For years, the cause of SIDS—or sudden infant death syndrome—was unknown. Now, researchers reveal one potential way to identify which infants are more at risk.
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If you're a parent, you've likely heard horror stories of families losing babies in their sleep, a cause of death referred to as sudden infant death syndrome (SIDS). The acronym represents every parent's worst nightmare, and has led many families searching for tools to help them prevent it. But new research reveals the cause may actually be out of our control—at least for now. According to a May 2022 study, a biochemical marker may actually be the key to unlocking the mysterious cause behind SIDS.

"They [researchers] found the activity of the enzyme butyrylcholinesterase (BChE) was significantly lower in babies who died of SIDS compared to living infants and other non-SIDS infant deaths," explains an article on BioSpace, the digital hub for life science news. "BChE plays a major role in the brain's arousal pathway, explaining why SIDS typically occurs during sleep."

Of course, this news is groundbreaking—but the study did have its limitations and the findings are still only one piece of the puzzle. For years, parents of those who died by SIDS have been searching for answers, wondering if they did something wrong. While parents should still continue to take precautions, like placing babies on their backs when they sleep and keeping toys and blankets out of their cribs, this research could potentially help to identify which infants are more at risk for SIDS and help to prevent it.

Here's everything you need to know about SIDS, from what it is to what the latest research shows.

What Is SIDS?

Sudden infant death syndrome (SIDS) is defined by the American Academy of Pediatrics (AAP) as an infant death which cannot be explained after a thorough case investigation, including a scene investigation, autopsy, and review of clinical history. Due to the sudden and unexplained nature of SIDS, it is a common concern and worry for parents.

How Many Children Die From SIDS Each Year?

According to the Centers for Disease Control and Prevention (CDC), there are about 3,400 sudden unexpected infant deaths in the U.S. each year. Some of those deaths are due to SIDS. Some are due to accidental strangulation and suffocation, and others are the result of unknown causes.

What Are the Symptoms of SIDS?

"Unfortunately, there are no preceding symptoms of SIDS," says William Mudd, D.O., pediatrician at Cleveland Clinic Children's. However, "the majority of infants will be less than 6 months of age and be found unresponsive, cool, or with dusky gray and blue color changes after they were put to sleep," says Melissa Manrique, M.D., pediatric hospitalist at Lurie Children's at Northwestern Medicine Central DuPage Hospital.

According to one study, sweating may also be a symptom of SIDS in the days and weeks before the infant death.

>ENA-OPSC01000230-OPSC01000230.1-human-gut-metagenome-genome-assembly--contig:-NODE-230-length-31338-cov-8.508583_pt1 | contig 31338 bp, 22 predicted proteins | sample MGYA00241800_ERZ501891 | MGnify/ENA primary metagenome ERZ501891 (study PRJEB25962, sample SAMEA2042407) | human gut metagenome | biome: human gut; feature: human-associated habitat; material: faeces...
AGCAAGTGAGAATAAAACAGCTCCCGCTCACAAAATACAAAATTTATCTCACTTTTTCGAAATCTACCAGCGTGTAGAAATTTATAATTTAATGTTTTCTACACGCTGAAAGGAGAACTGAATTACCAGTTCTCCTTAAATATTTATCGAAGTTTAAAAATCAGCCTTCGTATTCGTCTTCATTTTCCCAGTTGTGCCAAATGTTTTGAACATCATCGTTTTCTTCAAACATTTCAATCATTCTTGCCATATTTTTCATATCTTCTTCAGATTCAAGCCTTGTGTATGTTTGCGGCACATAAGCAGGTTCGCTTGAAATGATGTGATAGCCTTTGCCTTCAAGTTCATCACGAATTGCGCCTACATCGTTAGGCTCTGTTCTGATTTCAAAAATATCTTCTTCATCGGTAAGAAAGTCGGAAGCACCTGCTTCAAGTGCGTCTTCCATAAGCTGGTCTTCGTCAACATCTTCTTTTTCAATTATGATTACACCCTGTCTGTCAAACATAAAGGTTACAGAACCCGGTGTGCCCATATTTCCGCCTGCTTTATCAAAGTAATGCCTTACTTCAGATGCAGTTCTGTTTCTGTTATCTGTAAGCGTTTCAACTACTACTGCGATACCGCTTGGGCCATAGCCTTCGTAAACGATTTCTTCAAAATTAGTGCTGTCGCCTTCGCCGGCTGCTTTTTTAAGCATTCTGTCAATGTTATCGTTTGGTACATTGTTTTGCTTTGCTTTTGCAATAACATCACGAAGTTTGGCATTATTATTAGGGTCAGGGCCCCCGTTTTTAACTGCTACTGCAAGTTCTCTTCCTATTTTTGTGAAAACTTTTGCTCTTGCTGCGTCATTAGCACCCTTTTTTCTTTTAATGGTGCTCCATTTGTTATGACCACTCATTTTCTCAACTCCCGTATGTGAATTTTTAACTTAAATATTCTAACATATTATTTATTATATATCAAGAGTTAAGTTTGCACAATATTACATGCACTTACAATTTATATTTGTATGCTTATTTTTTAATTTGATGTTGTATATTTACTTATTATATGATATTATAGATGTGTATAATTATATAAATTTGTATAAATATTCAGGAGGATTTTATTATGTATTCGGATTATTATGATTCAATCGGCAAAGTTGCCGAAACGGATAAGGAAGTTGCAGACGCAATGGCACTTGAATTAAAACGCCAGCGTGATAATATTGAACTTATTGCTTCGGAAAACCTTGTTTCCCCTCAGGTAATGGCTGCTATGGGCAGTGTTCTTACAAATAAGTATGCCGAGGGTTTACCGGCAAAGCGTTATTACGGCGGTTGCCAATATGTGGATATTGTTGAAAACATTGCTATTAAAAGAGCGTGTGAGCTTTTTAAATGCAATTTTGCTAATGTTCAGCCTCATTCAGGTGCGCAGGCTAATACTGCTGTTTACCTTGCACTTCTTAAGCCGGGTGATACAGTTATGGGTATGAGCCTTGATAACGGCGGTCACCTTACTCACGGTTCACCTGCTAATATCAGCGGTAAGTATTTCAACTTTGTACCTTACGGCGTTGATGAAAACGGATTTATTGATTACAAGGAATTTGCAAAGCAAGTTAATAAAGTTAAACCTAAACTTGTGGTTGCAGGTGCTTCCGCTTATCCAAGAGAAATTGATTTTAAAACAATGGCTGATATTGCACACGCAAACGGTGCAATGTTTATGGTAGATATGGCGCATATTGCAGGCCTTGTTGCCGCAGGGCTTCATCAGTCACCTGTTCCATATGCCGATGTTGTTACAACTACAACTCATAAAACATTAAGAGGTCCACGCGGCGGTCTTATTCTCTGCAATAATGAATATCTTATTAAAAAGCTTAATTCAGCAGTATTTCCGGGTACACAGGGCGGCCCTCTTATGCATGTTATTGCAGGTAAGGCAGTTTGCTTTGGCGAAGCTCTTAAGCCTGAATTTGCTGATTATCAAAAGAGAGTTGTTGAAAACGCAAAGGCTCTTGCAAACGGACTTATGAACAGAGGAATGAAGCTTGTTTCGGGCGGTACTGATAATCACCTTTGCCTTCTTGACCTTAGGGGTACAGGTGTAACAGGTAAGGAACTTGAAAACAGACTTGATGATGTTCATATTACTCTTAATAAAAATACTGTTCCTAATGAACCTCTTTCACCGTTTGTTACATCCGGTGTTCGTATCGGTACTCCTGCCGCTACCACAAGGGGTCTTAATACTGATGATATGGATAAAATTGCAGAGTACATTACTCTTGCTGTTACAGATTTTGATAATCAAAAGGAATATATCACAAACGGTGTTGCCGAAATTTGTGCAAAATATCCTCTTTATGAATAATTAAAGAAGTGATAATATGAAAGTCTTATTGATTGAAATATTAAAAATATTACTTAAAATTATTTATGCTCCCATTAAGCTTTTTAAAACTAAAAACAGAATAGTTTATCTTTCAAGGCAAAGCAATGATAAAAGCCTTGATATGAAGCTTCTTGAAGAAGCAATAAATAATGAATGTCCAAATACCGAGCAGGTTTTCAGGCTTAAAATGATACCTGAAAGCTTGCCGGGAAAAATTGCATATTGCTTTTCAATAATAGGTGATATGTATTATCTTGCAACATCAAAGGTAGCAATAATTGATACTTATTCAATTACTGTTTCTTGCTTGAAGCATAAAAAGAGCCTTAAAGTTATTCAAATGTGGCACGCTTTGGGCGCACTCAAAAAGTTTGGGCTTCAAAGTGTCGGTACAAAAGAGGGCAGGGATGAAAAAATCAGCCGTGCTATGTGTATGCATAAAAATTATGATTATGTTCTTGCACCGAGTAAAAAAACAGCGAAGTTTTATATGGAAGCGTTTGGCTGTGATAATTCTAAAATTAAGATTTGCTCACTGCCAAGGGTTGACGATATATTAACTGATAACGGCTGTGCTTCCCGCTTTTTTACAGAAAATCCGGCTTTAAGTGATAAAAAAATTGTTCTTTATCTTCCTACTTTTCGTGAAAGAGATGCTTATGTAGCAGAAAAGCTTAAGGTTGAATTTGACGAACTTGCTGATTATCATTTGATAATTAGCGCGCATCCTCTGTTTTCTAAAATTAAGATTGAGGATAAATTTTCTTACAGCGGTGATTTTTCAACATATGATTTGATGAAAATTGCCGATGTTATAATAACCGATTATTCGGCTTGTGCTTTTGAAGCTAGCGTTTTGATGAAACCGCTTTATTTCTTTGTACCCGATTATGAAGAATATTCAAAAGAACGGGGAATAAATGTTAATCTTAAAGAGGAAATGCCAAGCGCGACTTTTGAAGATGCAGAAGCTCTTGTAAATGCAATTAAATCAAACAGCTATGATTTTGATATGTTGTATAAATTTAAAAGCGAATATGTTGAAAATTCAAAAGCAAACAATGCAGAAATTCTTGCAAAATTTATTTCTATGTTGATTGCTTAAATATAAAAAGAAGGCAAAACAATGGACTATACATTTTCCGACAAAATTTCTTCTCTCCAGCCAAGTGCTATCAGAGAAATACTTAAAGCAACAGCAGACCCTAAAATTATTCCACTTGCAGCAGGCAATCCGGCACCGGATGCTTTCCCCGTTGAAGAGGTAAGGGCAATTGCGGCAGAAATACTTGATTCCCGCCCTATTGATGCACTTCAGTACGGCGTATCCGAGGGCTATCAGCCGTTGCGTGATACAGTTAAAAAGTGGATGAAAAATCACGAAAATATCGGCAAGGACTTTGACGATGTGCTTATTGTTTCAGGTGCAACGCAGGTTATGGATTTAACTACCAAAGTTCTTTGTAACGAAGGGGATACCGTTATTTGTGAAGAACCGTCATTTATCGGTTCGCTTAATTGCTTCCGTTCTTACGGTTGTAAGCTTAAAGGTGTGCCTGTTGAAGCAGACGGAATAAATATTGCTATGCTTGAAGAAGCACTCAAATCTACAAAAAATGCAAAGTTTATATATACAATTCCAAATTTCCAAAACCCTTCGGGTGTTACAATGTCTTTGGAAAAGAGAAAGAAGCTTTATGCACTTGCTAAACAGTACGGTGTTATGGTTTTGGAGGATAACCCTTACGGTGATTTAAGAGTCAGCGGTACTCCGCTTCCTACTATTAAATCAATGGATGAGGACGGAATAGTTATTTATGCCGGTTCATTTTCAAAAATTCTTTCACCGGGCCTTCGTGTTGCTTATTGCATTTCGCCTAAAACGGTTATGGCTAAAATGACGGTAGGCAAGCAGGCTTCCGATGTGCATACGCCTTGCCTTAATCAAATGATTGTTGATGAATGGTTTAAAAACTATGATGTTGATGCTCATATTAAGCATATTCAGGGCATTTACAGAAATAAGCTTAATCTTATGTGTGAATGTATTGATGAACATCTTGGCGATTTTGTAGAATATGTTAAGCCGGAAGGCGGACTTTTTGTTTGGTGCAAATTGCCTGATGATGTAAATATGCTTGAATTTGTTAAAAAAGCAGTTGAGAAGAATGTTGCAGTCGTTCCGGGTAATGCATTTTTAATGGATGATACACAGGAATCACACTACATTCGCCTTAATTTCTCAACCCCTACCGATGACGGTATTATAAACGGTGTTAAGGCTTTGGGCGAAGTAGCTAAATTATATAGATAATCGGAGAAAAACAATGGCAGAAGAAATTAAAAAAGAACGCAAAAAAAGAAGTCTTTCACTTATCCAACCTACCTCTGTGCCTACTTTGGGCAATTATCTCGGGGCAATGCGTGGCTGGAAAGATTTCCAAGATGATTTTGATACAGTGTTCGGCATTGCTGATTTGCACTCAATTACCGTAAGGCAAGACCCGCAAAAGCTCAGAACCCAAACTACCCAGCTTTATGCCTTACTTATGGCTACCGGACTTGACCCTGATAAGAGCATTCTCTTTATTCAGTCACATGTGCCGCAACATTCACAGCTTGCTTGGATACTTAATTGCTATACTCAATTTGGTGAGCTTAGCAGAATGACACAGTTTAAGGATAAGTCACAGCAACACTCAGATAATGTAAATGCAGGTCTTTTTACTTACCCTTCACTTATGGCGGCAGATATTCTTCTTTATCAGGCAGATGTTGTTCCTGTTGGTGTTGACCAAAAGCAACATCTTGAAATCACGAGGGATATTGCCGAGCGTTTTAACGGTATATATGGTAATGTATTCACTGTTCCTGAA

What Causes SIDS?

While researchers have long believed that brain defects, biological factors, and/or environmental components played a role in sudden infant death syndrome, the cause alluded many. New research released in May 2022, however, could help point to one potential cause of SIDS.

"Babies have a very powerful mechanism to let us know when they are not happy," lead researcher Dr. Carmel Harrington told The Sydney Children's Hospitals Network. "Usually, if a baby is confronted with a life-threatening situation, such as difficulty breathing during sleep because they are on their tummies, they will arouse and cry out. What this research shows is that some babies don't have this same robust arousal response." This deficit reduces an infant's ability to wake, causing vulnerability to SIDS.

How Can SIDS Be Prevented?

While there is not currently a known cause of SIDS, the Centers for Disease Control and Prevention (CDC) recommends that parents and caregivers take the following steps to help reduce their baby's risk of SIDS:

  • Always place your baby on their back to sleep (even for naps) on a flat surface covered with a fitted sheet
  • Avoid putting any blankets, pillows, bumpers, or toys in your baby's crib or bassinet
  • Keep your baby's crib or bassinet in the same room where you sleep until they are at least 6 months old (ideally until they are 1 year old)
  • Do not cover your baby's head or allow them to get too hot while sleeping (you can check for sweat or feel their chest)

Taking things one step further, on May 16 President Joe Biden signed into law new legislation—the "Safe Sleep for Babies Act of 2021"—that prohibits the manufacture and sale of crib bumpers or inclined sleepers for infants.

And now, based on the new study findings, SIDS could one day be a thing of the past. There may be a way to prevent SIDS—or, to put it another way, there could be a cure.

"Now that we know that BChE is involved we can begin to change the outcome for these babies and make SIDS a thing of the past," added Dr. Harrington. "This finding represents the possibility for the identification of infants at risk for SIDS infants prior to death and opens new avenues for future research into specific interventions."